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Singapore Airlines: a British man dies in severe turbulence when a flight from London Heathrow was forced to land in Bangkok | World News

A 73-year-old Briton has died of a suspected heart attack after “extreme and sudden turbulence” on a London-Singapore flight.

Dozens more were injured after passengers described people being “thrown against the ceiling” and overhead lockers.

Singapore Airlines flight SQ321 from Heathrow was forced to make an emergency landing in Thailand.

The plane left London on Monday night but diverted to Bangkok and landed at 3.45pm local time on Tuesday.

The interior of Singapore Airline flight SQ321 after an emergency landing at Bangkok's Suvarnabhumi International Airport.  Photo: Reuters
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The oxygen masks were left hanging from the ceiling. Photo: Reuters

A staff member carries people on stretchers after an emergency landing at Bangkok's Suvarnabhumi International Airport.  Reuters Photo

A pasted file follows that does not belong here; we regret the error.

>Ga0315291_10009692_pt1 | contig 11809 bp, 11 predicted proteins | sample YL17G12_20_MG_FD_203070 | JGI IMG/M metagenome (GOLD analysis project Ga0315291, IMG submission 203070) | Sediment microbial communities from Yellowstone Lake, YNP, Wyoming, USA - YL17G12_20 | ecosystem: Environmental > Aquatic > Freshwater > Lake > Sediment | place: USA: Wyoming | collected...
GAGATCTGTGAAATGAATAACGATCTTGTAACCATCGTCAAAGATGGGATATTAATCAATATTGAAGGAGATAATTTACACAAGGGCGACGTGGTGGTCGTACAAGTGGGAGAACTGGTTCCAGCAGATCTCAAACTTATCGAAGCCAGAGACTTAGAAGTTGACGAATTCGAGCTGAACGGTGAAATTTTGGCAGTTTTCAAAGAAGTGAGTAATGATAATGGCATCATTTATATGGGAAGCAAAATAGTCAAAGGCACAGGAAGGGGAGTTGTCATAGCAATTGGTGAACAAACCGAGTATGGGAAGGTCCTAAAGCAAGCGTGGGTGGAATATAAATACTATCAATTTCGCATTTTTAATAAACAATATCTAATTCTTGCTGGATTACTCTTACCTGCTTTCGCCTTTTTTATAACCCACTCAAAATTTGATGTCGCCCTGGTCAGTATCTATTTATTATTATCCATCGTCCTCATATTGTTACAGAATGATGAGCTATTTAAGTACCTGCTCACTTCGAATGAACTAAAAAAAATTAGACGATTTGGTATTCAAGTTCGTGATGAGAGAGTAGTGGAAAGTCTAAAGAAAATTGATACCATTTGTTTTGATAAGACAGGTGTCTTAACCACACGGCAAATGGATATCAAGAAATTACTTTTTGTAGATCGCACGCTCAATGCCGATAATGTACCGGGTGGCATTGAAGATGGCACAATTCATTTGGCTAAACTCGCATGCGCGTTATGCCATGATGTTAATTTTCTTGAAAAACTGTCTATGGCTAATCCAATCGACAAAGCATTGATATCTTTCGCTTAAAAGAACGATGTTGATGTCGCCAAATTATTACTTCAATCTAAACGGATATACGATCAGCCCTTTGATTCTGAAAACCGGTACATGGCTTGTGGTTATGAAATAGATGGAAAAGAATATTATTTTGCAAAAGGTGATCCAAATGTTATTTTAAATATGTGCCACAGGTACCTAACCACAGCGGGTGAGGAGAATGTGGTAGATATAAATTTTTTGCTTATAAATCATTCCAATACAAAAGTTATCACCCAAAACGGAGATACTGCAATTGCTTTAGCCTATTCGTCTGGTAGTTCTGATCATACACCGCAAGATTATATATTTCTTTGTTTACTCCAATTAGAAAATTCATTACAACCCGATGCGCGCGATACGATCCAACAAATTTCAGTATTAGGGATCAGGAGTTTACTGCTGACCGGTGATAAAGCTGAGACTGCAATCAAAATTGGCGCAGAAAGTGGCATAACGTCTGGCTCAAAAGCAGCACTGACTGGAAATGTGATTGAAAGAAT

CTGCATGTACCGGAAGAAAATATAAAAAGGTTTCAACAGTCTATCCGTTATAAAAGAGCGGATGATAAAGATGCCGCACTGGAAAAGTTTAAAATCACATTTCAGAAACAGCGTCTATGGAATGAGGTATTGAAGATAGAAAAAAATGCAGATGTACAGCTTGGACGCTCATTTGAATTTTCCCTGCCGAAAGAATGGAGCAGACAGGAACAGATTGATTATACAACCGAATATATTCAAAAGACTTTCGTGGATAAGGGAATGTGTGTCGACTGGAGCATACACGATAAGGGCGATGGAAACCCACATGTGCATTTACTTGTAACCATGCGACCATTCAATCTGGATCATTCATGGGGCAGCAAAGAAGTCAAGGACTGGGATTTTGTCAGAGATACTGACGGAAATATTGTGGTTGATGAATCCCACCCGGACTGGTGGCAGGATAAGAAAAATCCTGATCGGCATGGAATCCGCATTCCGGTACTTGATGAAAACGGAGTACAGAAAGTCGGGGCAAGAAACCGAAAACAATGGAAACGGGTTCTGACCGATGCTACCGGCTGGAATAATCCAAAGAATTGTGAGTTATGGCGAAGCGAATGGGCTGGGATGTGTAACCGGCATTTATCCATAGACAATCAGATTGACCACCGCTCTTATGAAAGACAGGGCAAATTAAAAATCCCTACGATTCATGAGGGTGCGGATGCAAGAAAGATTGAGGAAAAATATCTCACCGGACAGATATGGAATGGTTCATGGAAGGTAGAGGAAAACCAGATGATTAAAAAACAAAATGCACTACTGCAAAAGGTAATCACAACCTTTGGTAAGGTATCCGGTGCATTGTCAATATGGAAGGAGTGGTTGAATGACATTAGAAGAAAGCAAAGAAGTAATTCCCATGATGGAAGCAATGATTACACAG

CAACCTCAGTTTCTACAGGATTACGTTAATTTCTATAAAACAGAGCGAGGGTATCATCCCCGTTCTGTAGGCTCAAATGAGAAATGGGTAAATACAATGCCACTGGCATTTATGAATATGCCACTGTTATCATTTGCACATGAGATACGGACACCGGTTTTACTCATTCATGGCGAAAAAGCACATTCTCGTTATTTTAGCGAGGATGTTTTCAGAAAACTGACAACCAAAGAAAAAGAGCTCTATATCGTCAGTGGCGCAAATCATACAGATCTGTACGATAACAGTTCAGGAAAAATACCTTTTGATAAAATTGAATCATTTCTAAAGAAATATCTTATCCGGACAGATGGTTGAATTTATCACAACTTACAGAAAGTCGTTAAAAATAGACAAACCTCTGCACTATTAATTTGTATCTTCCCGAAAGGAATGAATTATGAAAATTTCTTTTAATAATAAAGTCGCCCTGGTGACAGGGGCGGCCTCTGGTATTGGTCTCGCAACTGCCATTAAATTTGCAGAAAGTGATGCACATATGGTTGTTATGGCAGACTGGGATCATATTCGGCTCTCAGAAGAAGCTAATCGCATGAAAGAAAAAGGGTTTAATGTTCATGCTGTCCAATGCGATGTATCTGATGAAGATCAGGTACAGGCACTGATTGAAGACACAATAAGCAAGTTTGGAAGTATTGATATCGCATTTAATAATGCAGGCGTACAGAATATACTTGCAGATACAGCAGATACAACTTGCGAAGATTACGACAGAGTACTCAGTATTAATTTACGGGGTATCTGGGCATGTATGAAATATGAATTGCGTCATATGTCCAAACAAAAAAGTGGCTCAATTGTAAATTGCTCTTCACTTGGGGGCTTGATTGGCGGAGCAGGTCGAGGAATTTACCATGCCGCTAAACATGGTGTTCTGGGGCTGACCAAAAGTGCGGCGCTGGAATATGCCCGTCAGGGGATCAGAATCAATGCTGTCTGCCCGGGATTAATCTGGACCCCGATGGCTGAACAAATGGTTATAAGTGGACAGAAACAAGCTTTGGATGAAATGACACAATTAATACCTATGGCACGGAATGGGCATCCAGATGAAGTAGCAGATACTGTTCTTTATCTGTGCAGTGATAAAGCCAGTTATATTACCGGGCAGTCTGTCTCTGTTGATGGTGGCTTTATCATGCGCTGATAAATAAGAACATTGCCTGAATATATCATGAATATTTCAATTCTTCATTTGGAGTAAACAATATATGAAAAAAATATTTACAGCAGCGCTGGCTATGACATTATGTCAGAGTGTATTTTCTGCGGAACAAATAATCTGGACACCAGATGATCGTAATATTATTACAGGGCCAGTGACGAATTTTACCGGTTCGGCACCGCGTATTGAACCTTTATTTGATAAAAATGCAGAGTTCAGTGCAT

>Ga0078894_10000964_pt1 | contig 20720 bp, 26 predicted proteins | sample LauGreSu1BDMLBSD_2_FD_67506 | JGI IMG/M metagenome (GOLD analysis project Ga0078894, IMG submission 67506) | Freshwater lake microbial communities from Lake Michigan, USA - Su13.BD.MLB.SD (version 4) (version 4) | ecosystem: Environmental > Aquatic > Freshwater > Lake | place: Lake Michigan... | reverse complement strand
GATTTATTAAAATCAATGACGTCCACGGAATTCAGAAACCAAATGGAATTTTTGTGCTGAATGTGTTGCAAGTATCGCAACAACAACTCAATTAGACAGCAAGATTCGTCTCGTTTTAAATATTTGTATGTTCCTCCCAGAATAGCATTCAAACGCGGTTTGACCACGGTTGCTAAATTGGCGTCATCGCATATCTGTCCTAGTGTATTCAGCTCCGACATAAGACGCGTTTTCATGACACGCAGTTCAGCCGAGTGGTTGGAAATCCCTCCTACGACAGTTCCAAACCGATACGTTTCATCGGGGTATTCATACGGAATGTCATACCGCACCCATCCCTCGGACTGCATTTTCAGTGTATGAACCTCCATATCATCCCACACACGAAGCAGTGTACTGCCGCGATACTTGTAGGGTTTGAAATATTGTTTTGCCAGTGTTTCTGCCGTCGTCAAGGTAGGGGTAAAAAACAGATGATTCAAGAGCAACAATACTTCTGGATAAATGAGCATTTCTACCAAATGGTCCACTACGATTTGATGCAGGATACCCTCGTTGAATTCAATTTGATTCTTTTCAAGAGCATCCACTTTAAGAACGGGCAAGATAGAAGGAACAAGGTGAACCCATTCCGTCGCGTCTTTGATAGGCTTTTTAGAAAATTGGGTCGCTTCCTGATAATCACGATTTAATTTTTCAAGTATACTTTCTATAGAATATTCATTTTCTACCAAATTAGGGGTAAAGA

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Some passengers were carried on stretchers to ambulances. Reuters Photo

Read more:
Images show damage to plane after one died in turbulence
Are air turbulence getting worse? What types are there?

Singapore Airlines said the pilot declared a medical emergency and landed in Bangkok after “sudden and extreme turbulence over the Irrawaddy Basin at 37,000 feet, about 10 hours after departure.”

Passenger Dzafran Azmir, 28, described the chaos on board.

“Suddenly the plane started to tilt and there were tremors, so I started preparing for what was happening,” he said.

“And very suddenly there was a very dramatic fall, so everyone who was sitting and without a seat belt was immediately thrown towards the roof.”

“Some people hit their heads on the overhead luggage compartments and dented them,” he added.

“They hit the places where the lights and masks were and went through them.”

The interior of Singapore Airline flight SQ321 after an emergency landing at Bangkok's Suvarnabhumi International Airport.  Photo: Reuters